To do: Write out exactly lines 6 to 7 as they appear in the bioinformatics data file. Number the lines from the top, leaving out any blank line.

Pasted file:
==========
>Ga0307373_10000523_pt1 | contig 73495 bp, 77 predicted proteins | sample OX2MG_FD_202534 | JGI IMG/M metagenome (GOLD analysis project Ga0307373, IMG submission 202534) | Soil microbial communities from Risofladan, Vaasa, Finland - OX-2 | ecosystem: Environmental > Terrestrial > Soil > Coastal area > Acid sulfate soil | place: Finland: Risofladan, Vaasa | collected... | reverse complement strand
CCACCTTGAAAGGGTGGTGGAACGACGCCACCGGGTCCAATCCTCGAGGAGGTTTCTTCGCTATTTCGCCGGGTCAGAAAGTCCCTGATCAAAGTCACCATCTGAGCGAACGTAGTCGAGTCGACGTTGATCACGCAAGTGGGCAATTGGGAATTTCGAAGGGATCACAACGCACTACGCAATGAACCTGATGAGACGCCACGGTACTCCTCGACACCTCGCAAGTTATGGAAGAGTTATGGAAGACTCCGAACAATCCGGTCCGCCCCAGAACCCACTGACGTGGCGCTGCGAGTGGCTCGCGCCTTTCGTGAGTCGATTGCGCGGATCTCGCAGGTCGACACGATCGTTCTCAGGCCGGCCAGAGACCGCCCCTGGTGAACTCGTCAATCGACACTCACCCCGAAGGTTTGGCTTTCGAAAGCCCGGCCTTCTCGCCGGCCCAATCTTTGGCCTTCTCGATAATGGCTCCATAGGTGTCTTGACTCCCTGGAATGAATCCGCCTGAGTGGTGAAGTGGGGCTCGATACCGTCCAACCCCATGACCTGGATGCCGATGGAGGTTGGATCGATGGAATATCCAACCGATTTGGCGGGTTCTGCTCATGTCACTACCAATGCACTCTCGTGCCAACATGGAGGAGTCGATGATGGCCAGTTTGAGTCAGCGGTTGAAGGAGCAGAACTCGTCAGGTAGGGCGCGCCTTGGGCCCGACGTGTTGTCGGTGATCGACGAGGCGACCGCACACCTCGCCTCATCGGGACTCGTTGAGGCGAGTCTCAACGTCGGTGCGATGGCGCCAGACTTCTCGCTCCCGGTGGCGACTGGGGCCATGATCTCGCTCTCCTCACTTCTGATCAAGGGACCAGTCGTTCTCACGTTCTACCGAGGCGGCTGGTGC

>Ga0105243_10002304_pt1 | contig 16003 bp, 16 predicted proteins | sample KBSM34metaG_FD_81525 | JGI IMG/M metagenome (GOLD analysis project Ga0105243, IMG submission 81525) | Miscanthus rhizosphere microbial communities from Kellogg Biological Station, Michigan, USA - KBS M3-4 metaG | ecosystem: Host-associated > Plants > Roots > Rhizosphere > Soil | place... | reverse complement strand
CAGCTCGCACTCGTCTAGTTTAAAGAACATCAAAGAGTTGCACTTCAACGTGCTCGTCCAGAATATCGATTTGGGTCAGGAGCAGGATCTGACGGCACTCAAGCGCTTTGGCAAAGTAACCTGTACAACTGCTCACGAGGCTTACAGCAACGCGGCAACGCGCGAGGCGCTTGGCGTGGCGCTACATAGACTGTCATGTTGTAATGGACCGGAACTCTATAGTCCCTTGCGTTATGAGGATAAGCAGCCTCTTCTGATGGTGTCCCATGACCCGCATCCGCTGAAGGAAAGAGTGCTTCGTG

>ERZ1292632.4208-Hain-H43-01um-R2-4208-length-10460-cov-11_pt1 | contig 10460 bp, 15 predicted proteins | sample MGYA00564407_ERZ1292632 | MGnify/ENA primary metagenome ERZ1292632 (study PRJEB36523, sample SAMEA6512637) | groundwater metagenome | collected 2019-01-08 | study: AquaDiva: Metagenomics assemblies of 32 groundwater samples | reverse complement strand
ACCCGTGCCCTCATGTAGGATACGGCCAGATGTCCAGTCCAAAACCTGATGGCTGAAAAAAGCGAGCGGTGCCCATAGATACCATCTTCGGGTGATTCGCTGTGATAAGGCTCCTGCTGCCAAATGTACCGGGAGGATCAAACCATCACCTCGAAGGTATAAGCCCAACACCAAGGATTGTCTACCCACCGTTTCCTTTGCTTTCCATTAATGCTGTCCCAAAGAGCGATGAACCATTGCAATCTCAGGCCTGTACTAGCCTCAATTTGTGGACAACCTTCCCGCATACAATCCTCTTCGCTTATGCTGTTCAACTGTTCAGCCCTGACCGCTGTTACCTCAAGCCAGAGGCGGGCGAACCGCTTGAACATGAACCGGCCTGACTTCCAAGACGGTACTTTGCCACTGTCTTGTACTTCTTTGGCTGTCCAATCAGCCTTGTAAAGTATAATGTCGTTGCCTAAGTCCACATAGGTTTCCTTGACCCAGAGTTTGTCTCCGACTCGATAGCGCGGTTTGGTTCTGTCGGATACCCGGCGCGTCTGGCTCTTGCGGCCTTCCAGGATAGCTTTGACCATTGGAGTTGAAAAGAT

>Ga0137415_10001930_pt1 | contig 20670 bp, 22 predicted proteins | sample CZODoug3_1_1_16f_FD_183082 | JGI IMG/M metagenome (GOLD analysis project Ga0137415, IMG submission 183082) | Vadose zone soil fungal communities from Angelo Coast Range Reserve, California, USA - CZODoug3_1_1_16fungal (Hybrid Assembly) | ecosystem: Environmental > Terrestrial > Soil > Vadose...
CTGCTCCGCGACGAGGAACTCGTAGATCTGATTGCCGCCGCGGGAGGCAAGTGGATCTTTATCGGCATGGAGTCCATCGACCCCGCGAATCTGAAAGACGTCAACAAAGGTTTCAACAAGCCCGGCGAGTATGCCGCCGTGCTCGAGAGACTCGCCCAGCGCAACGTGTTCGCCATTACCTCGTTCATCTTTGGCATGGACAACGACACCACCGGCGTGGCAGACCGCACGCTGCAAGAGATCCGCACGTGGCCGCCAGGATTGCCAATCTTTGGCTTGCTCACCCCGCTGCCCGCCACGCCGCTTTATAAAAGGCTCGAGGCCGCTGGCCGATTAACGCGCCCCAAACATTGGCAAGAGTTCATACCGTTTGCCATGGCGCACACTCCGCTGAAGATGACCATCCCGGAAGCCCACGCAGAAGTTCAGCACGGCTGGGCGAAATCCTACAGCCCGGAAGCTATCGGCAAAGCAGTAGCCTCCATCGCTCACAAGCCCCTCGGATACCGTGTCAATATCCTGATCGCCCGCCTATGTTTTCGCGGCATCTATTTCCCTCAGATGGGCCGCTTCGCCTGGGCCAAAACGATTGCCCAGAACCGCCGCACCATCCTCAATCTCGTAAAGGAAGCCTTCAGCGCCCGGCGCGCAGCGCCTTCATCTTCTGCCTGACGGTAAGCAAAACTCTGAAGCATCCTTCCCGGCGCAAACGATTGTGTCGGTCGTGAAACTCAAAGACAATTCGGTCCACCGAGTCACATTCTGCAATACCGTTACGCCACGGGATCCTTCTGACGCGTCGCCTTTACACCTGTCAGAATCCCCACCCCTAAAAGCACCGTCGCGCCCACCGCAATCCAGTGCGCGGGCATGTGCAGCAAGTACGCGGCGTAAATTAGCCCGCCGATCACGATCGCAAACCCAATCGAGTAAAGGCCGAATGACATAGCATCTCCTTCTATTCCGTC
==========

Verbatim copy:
ACCCGTGCCCTCATGTAGGATACGGCCAGATGTCCAGTCCAAAACCTGATGGCTGAAAAAAGCGAGCGGTGCCCATAGATACCATCTTCGGGTGATTCGCTGTGATAAGGCTCCTGCTGCCAAATGTACCGGGAGGATCAAACCATCACCTCGAAGGTATAAGCCCAACACCAAGGATTGTCTACCCACCGTTTCCTTTGCTTTCCATTAATGCTGTCCCAAAGAGCGATGAACCATTGCAATCTCAGGCCTGTACTAGCCTCAATTTGTGGACAACCTTCCCGCATACAATCCTCTTCGCTTATGCTGTTCAACTGTTCAGCCCTGACCGCTGTTACCTCAAGCCAGAGGCGGGCGAACCGCTTGAACATGAACCGGCCTGACTTCCAAGACGGTACTTTGCCACTGTCTTGTACTTCTTTGGCTGTCCAATCAGCCTTGTAAAGTATAATGTCGTTGCCTAAGTCCACATAGGTTTCCTTGACCCAGAGTTTGTCTCCGACTCGATAGCGCGGTTTGGTTCTGTCGGATACCCGGCGCGTCTGGCTCTTGCGGCCTTCCAGGATAGCTTTGACCATTGGAGTTGAAAAGAT

>Ga0137415_10001930_pt1 | contig 20670 bp, 22 predicted proteins | sample CZODoug3_1_1_16f_FD_183082 | JGI IMG/M metagenome (GOLD analysis project Ga0137415, IMG submission 183082) | Vadose zone soil fungal communities from Angelo Coast Range Reserve, California, USA - CZODoug3_1_1_16fungal (Hybrid Assembly) | ecosystem: Environmental > Terrestrial > Soil > Vadose...